Sunday, August 27, 2023

Hallowed Water

After almost a quarter century of fly fishing, you inevitably develop a "bucket" list of rivers that you want to wade into and species that you want to shake hands with. Idaho's Silver Creek has always graced the pages of the catalogs, magazines, and the books I perused as a young teen. It is famous for its brown drake hatch in the early portion of the summer, but the images that captured my attention weren't of storming mayflies. They were of anglers in float tubes fishing a relatively small, meandering meadow stream, with high grassed banks. Held aloft in their hands, arms extended, were the most beautiful, and massive, hook jawed brown trout you'd ever lay eyes on. Before the days of the internet, these types of images etched themselves into my long term memory never to be forgotten. After a lovely day floating a blown out Snake River, I decided to head further west to fish Silver Creek. With a day and a half before catching a flight in Boise, I bypassed the famed Henry's Fork to head to the horseshoe bend...

I arrived in the late evening as the sun began to make its descent in the sky. It was magic hour. I parked the van in a designated fishing lot, that also allows overnight camping, where I geared up and made my way to the water's edge. In my haste, I forgot to think about the bug situation. I hiked about a quarter mile from the car in shorts and a t-shirt where it didn't take long before they began extracting their toll. At that point, I was pot committed and maintained a steely gaze on the waters surface looking for any activity. My resolve slowly began to crumble as the minutes passed without any risers. An endless swarm of bloodsuckers worked me on all areas of my exposed skin. It was brutal. I stayed until last light and never saw a rising fish.

In the morning, I geared up the water master to float through the lower section of Silver Creek. I decided to do a bike shuttle, and to layer up, despite the high temperatures for the day. On this section, the banks are mostly private and you aren't allowed out of the water. I ended up anchoring the raft on a glassy flat where I awaited the morning trico hatch. It took longer to begin than I expected. When the eggs started to drop, and the spinners followed, the noses finally started to appear. My target was a large brown that ate on the first drift into his lane. I set the hook from a seated position, got one stout thrashing, and he was off. It would have been too good to be true if I landed that fish. My next few casts targeted a riser in the middle of the river that was using a thick vegetation mat to conceal his lair. This one also readily ate the trico pattern from my homewater. This fish was around 18 inches and I was darn pleased to have landed him on 6x after he dug into those weeds. After that, the action slowed considerably. I was honestly perplexed by the sheer amount of tricos in the air and the lack of rising targets on the river's surface. 

Further downriver, I ran into a pod of risers and a situation that got my blood pumping. Near a farm, there is a certain low hanging bridge. Below that, there was a large brown trout rising along the bank. I stealthily got into position to make a down and across cast. The first drift was dead and the brown slowly rose to eat my trico. I pricked him and let out an audible moan. In the grassy knoll directly behind the brown trout, a young moose slowly rose and shook off the morning dew. It began calling for mom. I waited carefully, not wanting to get any closer, before the calf decided to cross the creek directly below me. Now on my side, I started to get a little worried. I decided to lift my anchor and began floating downstream. As I was doing that, mom emerged with another young calf right where I had been sitting. She was giving me the stink eye as I slowly floated in the opposite direction.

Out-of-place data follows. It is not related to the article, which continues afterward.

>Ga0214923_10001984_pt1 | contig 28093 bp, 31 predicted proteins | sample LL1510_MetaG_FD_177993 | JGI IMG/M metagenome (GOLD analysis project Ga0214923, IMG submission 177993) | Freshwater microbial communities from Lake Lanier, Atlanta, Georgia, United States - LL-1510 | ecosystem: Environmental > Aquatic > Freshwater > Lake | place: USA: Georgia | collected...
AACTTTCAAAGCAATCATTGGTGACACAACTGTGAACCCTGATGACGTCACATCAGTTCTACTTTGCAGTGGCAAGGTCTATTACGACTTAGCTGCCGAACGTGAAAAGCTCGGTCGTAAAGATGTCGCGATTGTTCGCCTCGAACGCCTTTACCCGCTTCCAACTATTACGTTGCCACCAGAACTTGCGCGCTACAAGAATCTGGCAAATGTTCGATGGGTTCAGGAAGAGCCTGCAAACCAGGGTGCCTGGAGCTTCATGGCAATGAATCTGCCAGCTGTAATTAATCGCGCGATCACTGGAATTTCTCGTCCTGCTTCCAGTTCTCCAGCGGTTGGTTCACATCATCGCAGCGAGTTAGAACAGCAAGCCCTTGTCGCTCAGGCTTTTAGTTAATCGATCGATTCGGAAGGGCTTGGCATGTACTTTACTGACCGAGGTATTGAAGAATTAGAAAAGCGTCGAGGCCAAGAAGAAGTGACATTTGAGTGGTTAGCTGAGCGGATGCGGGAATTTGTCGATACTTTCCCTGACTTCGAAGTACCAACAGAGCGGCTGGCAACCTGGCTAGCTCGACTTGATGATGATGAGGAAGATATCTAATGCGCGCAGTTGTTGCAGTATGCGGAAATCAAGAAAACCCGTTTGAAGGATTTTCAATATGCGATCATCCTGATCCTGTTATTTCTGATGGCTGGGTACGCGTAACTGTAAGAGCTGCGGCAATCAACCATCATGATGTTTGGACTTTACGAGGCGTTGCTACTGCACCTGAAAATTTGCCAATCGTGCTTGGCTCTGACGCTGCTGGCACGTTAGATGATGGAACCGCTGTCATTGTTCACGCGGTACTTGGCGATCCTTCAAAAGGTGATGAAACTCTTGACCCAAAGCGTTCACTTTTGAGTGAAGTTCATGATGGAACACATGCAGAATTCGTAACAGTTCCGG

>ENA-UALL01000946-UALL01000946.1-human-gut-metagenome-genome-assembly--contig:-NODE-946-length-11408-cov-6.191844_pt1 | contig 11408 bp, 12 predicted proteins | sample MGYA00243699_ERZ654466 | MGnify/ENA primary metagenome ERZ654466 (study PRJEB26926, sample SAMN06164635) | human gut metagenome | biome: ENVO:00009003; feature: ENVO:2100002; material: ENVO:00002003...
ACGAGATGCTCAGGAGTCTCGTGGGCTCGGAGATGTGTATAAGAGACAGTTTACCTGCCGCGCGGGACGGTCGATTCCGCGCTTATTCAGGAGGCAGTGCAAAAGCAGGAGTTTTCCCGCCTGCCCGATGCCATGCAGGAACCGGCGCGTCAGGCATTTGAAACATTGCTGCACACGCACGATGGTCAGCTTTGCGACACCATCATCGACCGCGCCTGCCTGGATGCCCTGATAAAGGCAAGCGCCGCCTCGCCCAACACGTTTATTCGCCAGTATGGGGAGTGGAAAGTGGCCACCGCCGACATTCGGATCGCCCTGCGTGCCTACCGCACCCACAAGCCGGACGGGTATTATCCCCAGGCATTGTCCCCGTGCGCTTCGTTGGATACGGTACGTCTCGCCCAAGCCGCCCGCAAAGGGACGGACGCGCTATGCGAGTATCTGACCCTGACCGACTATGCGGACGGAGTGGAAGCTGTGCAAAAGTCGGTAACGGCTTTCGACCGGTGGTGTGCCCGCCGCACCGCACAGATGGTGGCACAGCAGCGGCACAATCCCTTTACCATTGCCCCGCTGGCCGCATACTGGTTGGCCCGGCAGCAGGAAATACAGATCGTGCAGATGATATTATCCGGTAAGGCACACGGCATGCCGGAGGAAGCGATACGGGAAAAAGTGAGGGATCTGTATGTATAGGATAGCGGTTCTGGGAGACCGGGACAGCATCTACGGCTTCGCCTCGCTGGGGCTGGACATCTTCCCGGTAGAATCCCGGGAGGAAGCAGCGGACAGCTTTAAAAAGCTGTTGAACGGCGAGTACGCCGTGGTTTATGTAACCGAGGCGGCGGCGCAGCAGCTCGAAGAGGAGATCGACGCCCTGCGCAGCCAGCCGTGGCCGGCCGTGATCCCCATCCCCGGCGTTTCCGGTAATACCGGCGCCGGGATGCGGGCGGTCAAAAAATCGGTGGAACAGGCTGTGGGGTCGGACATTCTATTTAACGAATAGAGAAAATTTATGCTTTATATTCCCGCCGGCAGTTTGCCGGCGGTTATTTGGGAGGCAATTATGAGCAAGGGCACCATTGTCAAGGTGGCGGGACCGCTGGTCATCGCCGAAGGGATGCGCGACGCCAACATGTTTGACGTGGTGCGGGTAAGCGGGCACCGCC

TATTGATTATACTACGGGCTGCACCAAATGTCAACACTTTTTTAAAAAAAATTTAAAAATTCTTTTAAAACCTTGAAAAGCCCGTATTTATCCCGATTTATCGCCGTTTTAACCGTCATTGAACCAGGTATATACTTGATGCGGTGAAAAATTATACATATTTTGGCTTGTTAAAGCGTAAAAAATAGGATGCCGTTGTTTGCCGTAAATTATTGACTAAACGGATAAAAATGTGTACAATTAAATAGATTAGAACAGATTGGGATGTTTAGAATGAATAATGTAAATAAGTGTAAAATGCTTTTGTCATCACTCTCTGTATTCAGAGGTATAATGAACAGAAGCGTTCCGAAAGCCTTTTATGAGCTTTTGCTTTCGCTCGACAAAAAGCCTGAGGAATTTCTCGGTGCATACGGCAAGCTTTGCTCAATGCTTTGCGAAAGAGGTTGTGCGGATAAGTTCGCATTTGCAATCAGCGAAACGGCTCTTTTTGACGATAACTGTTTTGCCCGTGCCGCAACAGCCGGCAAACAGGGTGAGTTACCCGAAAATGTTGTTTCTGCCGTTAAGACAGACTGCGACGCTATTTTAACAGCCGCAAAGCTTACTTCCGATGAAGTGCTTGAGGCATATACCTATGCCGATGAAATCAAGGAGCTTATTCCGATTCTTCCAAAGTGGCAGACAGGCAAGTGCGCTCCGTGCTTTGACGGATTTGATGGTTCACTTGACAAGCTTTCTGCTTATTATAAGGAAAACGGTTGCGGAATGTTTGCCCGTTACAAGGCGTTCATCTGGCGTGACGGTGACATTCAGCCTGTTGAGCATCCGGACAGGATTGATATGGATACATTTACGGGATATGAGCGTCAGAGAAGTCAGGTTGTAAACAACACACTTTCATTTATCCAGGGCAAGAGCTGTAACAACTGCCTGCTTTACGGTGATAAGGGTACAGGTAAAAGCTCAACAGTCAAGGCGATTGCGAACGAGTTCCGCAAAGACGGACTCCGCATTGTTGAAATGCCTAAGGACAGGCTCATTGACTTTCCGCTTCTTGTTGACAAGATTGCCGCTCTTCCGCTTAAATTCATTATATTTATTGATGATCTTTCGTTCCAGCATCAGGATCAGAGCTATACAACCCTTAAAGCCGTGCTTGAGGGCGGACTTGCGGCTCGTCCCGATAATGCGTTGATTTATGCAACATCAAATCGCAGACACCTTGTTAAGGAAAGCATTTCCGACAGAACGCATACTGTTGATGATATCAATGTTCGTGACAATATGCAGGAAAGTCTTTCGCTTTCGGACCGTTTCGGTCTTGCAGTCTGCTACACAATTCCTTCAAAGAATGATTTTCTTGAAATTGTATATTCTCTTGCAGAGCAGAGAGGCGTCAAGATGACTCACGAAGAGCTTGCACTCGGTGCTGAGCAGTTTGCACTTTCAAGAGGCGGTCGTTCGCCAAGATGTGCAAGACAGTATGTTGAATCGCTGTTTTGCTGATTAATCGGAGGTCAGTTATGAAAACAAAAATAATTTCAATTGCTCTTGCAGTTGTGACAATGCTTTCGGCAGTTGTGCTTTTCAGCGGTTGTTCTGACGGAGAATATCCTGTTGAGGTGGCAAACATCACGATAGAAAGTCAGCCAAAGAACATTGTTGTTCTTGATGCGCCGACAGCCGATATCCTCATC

The rest of the float was mostly uneventful (for me) and super hot. There simply wasn't any activity and I was in a "dry or die" mode unwilling to switch things up. I was able to get a few shots at one riser near and old irrigation bridge, but I spooked that fish. What angered me, was that there was an epic damsel hatch and I didn't have any damsel patterns. I could just picture the big browns eating damsel nymphs just below the surface between all those weed beds. By the end of the float, I was exhausted, parched, and tired. Multiple layers of clothing, waders, and almost triple digit heat had me on the edge. Then, I had to bike back to the put in. That evening was spent cleaning the van, breaking down the raft, and preparing some of my gear for a trip to the salt. 

In the early morning, I made my way to the "Preserve," a special section of Silver Creek, that features numbered entrance points and plenty of other fishermen. I had a few hours before booking it to Boise to catch my flight. On my arrival, the trico hatch was in full swing and I found an open area where I could cast down and across to active risers. You could pick and choose your targets and the action was fast and furious. These trout were not pushovers. However, the Al's Trico tied on an old Waterwisp hook, fooled plenty of them. The trico hatch eventually gave way to blue winged olives and some PMDs. I headed to a long slow stretch of water and waited for pods of risers to work their way into my casting lane. These were mostly rainbows and they were acrobatic. An older angler upstream of my location was also having some fun, while a younger angler across from us, was not. Frustrated, he eventually asked the older man, "what is your secret?!". He replied, "I've been fishing here for thirty years". I thought to myself, I've been fishing here for one day...

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